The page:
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Have you ever wondered about your property’s history?

Have you ever wondered about your property’s history?  Not just the title search information from when you bought it, but going way, way back, as far as you can go? It has always fascinated me to imagine who was here before us; did anything historically important happen, or was it just a plot of ground occasionally tread over by ancient hunter-gatherers making their way to somewhere else?

My maternal grandfather grew up in Gastonia.  The family lived on Modena Street.  He told me about finding lots of arrowheads and points lying on the ground where he played as a child. I would love to be able to find those, or any artifact for that matter.  So, I’ve done some research and found that most sources agree this immediate area was inhabited by the Catawba tribe.  

Interestingly, the now-busy intersection of Trade and Tryon Streets in downtown Charlotte was originally a crossing of two Native American trading routes.  Until the mid-1700s, our greater area was populated with Cherokee, Cheraw, Waxhaw, some Iroquois, and Lenape tribes. Tribal battles somewhat reduced the population from the numbers Hernando de Soto reported in 1540, but smallpox outbreaks in 1741 and again in 1759 nearly wiped out the entire population. Those few who survived are believed to have either moved into South Carolina or assimilated with other local tribes.  

In the mid-1600s, Virginia’s governor, Sir William Berkeley commissioned several expeditions into our area.  As a tobacco planter by trade, his interests were in searching for suitable locations to create a more diversified economy for the colony (which included Jamestown) rather than one reliant solely on tobacco. His efforts paid off and he was soon exporting flax, fruits, rice, spirits, and silk to the Old World and other colonies through a wide network of fleet merchants.  He also believed he could greatly increase wealth in the colonies by finding a passage through the Allegheny Mountains to the Pacific.  He just needed to find the right person to go into the great unknown and live to tell about it.  A young German-born physician and explorer named John Lederer (1644 – c. 1671) accepted the governor’s appointment.  In 1669 he set out on his first of three explorations of our area.  His treatises are fascinating – detailed descriptions of the landscape densely covered with trees; the team’s slow progress due to heavy undergrowth so thick it must be hacked away to take another step.  Here’s a sample from his account of the first expedition:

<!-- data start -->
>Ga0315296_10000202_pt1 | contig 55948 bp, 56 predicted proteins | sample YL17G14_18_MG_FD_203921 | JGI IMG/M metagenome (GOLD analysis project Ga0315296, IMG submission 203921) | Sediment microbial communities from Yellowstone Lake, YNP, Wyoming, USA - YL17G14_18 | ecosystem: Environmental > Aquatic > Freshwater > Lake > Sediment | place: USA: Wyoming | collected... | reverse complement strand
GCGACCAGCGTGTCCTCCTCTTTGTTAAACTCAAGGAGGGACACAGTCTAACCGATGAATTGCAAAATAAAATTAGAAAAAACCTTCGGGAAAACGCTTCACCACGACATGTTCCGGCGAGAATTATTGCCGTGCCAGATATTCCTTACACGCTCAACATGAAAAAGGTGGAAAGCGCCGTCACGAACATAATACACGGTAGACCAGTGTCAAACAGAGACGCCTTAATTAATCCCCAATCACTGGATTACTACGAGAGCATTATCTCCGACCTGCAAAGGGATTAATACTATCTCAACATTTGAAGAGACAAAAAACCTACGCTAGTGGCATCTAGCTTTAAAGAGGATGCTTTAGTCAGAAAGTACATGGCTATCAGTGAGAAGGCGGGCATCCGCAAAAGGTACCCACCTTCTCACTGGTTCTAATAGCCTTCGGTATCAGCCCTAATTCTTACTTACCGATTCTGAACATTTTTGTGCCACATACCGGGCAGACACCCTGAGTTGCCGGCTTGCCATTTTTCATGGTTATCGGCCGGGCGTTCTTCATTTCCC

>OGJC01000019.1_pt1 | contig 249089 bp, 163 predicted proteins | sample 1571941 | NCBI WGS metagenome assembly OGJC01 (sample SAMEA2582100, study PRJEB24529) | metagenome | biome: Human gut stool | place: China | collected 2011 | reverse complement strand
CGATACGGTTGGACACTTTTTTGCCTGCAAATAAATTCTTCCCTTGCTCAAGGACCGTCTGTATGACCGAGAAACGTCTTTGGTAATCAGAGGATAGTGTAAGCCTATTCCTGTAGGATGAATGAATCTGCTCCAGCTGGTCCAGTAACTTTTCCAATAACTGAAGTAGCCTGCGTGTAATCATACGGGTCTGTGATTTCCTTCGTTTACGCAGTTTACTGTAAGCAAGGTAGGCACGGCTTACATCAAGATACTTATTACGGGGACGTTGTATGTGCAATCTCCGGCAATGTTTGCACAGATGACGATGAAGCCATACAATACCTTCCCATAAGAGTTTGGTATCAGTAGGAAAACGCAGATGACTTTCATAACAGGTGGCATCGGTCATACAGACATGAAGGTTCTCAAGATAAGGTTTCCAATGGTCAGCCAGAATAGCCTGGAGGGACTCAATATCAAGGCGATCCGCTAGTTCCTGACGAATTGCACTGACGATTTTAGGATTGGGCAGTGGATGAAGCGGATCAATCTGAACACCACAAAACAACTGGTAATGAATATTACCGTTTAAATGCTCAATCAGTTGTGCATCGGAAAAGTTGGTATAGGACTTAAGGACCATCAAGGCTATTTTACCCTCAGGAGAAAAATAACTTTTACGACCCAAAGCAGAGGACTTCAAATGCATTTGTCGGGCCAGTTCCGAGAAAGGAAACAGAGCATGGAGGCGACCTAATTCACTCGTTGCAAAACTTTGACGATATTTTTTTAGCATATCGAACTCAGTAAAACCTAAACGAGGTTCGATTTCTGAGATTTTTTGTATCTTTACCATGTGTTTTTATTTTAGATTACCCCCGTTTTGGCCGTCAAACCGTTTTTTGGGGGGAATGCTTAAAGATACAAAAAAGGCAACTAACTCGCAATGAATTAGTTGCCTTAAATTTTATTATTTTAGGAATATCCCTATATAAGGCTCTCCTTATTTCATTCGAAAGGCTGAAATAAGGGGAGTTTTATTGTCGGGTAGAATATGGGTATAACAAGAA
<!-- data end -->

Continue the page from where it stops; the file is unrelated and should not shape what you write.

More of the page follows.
“The fourteenth of March, from the top of an eminent hill, I first descried the Apalataean Mountains, bearing due West to the place I stood upon… my Indian fellow travellers prostrating themselves in adoration, howled out after a barbarous manner, Okéepoeze, (i.e., God is nigh).

The fifteenth of March, not far from this hill, passing over the South-branch of Rappahanock-river, I was almost swallowed in a quicksand. Great herds of Red and Fallow Deer I daily saw feeding; and on the hillsides, bears crashing mast like swine. Small leopards I have seen in the woods, but never any lions, though their skins are much worn by Indians. The wolves in these parts are so ravenous, that I often in the night feared my horse would be devoured by them, they would gather up and howl so close round about him, though tether’d to the same tree at whose foot I myself and the Indians lay: but the fires which we made, I suppose, scared them from worrying us all. Beaver and otter I met with at every river that I passed; and the woods are full of Grey Foxes.”

Can you imagine quicksand being a problem when taking a walk?  How about encountering bears every day, or going to sleep at night with a heightened alertness to the presence of wolves?  These incredible people were the toughest of the tough, right?

We are so blessed to be here – beautiful green pastures, the Smoky Mountains, and the wide, sandy beaches. We also get to share our home with native peoples who in turn, happily share their language, culture, and ways with us. But for their ancient ancestors (and I mean ancient – c. 8,000 – 1,000 B.C., likely even older) choosing North Carolina as their place to dwell and thrive, we wouldn’t have such a rich heritage and solid connection to this special place which we can pass along to future generations.

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Stott, Hollowell, Windham & Stancil, PLLC

Stott, Hollowell, Windham & Stancil, PLLC offers legal knowledge and experience spanning over 40 years to provide quality legal services to the greater Gaston and Charlotte regions.

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